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The BBC's Jim Muir reports
"The reformists are predicted to win despite their fragmentation."
 real 28k

The BBC's Jim Muir reports
"The elimination's were not as harsh as in the past"
 real 28k

Thursday, 10 February, 2000, 00:08 GMT
Iranian election campaign begins

President Khatami President Khatami's supporters are set to make gains


Campaigning in Iran's general elections is due to begin on Thursday with reformists hoping to win control of the parliament from the conservatives.

It follows an announcement on Tuesday by the right-wing Guardian Council that 6,083 out of 6,856 applicants would be allowed to stand as candidates in the 18 February poll.

The moderate Iranian President Mohammad Khatami, has apologised to the 576 disqualified applicants who are predominantly from the reformist camp.

Iranians walk past a poster urging them to vote Iranians are being urged to vote
"If there are people who feel their rights have been violated in some way, I apologise to them as a humble servant," the Mosharekat daily quoted the president as saying during an official function.

His comment has been interpreted as a gesture of solidarity with the barred candidates, who included some well-known figures from the tolerated opposition and the more radical fringes of the reformist camp.

However, even the reformists have admitted that the vetting by the Guardian Council - a group of conservative clerics and lawyers who regulate elections - was much less radical than in the past.

That alone makes this election more free and competitive than many before in Iran.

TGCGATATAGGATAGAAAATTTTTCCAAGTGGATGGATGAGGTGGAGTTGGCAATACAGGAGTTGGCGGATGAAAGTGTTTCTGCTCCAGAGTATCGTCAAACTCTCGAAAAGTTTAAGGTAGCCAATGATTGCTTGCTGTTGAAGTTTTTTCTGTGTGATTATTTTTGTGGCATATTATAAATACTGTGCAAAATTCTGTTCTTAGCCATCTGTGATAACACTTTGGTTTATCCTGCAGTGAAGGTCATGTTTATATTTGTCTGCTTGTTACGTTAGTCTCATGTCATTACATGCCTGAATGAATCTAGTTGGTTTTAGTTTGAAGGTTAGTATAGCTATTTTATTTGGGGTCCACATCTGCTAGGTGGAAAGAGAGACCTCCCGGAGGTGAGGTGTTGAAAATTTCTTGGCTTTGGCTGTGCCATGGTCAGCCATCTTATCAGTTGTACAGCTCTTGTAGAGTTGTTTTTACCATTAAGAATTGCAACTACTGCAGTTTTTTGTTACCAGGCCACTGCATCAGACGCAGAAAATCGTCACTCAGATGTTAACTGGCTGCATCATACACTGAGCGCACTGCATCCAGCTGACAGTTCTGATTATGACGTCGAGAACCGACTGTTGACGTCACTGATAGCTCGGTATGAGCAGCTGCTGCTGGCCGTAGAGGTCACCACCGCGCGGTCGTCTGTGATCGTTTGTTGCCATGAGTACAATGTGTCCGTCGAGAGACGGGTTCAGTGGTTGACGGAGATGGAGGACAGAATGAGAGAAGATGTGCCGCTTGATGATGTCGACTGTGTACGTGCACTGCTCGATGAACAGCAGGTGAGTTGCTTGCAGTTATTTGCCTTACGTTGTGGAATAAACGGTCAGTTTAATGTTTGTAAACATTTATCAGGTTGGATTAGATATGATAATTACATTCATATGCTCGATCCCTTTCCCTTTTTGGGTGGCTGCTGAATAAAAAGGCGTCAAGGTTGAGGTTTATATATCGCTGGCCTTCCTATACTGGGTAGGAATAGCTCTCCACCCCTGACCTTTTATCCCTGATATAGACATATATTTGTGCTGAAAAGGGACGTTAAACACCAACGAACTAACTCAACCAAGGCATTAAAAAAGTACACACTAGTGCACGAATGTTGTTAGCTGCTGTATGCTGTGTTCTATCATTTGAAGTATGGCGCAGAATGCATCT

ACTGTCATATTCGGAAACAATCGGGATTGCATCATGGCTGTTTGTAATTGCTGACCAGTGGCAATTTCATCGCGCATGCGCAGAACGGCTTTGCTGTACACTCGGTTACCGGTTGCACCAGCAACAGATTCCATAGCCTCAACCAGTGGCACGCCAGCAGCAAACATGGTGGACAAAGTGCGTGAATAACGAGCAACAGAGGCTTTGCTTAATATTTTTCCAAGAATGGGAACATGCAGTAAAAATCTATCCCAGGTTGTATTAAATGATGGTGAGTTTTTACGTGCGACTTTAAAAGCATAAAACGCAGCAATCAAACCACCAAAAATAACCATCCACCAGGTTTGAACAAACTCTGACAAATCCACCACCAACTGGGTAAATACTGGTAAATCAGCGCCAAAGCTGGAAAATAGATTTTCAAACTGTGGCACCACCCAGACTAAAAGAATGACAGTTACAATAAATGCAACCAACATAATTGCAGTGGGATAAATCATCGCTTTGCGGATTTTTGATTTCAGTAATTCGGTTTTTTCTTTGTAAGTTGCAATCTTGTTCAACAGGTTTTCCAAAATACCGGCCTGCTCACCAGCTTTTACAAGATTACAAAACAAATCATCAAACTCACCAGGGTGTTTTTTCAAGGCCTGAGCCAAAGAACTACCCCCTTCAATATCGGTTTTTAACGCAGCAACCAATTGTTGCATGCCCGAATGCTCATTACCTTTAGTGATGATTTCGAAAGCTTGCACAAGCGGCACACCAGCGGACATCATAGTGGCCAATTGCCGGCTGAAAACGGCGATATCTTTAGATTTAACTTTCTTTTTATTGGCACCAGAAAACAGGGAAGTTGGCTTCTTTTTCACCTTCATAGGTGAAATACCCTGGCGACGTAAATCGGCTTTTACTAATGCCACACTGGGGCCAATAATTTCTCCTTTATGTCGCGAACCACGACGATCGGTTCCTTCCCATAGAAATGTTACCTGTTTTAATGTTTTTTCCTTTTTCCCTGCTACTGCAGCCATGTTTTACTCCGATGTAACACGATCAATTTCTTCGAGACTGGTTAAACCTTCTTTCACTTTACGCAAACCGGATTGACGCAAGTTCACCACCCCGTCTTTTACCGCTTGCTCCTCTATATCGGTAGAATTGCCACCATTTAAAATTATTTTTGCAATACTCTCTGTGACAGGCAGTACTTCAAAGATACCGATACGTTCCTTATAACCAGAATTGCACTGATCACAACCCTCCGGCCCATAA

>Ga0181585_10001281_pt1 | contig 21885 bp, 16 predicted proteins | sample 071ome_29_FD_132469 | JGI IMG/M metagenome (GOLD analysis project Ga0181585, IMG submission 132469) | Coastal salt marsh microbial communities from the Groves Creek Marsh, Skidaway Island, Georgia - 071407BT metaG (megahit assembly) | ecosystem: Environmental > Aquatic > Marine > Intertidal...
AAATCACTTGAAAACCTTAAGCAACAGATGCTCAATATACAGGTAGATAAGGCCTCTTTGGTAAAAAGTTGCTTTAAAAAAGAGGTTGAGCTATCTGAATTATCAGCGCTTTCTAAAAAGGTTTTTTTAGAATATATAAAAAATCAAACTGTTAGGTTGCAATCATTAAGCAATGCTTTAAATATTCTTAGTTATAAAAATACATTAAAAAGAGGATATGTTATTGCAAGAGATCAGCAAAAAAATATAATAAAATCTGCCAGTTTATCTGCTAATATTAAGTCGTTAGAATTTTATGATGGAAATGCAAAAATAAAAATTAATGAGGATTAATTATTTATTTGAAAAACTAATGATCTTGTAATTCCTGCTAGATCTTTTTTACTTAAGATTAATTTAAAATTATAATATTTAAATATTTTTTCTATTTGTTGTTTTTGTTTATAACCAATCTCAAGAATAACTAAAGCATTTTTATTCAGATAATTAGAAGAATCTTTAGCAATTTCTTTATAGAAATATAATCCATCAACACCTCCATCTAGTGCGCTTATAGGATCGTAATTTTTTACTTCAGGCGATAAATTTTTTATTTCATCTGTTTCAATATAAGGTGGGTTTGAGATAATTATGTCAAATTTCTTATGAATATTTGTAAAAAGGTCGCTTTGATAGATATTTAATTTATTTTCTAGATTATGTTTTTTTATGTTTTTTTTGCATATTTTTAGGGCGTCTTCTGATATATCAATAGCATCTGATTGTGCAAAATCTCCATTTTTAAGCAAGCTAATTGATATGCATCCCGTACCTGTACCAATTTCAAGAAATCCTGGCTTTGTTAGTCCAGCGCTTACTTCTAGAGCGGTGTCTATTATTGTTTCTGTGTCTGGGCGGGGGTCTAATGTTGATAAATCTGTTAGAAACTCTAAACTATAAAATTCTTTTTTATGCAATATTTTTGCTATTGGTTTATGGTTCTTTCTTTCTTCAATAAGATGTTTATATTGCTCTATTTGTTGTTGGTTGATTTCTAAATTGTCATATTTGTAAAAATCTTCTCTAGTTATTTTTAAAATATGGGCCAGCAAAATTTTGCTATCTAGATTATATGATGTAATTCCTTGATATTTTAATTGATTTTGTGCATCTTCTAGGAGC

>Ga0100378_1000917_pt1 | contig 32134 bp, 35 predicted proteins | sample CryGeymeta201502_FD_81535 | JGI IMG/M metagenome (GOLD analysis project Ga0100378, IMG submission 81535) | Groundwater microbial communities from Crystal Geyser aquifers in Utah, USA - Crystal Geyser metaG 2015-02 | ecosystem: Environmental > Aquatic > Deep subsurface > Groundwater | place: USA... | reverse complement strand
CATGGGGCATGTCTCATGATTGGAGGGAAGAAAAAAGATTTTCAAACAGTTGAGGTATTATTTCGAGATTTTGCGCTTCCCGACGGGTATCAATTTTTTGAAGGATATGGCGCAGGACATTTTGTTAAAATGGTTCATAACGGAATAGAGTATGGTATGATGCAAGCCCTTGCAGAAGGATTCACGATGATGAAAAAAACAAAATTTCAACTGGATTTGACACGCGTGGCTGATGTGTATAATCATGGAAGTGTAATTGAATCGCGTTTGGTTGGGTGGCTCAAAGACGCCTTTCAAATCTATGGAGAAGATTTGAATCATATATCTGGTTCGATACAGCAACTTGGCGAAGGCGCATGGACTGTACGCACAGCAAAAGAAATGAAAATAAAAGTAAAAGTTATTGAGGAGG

The flourishing of the Iranian press since President Khatami was elected nearly three years ago is another factor making this election different.

Fragmented opposition

So too is the fact that this time there is a much larger number of clearly defined parties and factions competing for the votes, especially on the reformist side of the divide.

For them, that may prove a distinct electoral disadvantage.

There are 18 separate groups in the reformist coalition. In key constituencies such as Teheran, which has 30 seats, they have been unable to agree on a common list of candidates.

That means they will, in many cases, be competing with one another, as well as with their real adversaries, the conservatives.

Most of the predictions, nonetheless, favour a majority for the reformists.

The conservatives are generally believed to have lost much public support, but they may make up for that by being more cohesive than their fragmented opponents.

In personality terms this election is likely to be dominated by two men.

reza Mohammed Reza Khatami: Predicts defeat for conservatives
One is the pragmatic and wily former president Hashami Rafsanjani, whose candidacy has divided the reformists.

The other is President Khatami's younger brother, Mohammed Reza, who heads the largest of the reformist parties, the Islamic Iran Participation Front (IIPP).

He resigned as his brother's deputy health minister to stand in the elections and has quickly become the darling of the pro-reform press, in part because of his politically bankable name.

He said the conservatives, who have dominated recent parliaments, could get less than 25% in the polls.

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Full coverage of Iran's landmark elections and the battle for reform
Middle East Contents

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See also:
09 Feb 00 |  Middle East
Khatami apologises to barred candidates
30 Jan 00 |  Middle East
Poll test for Iran reformists
02 Feb 00 |  Middle East
Democracy Iranian style
07 Feb 00 |  Middle East
Iran warns Baghdad over rebels
10 Jun 98 |  Middle East
Khomeini immortalised online

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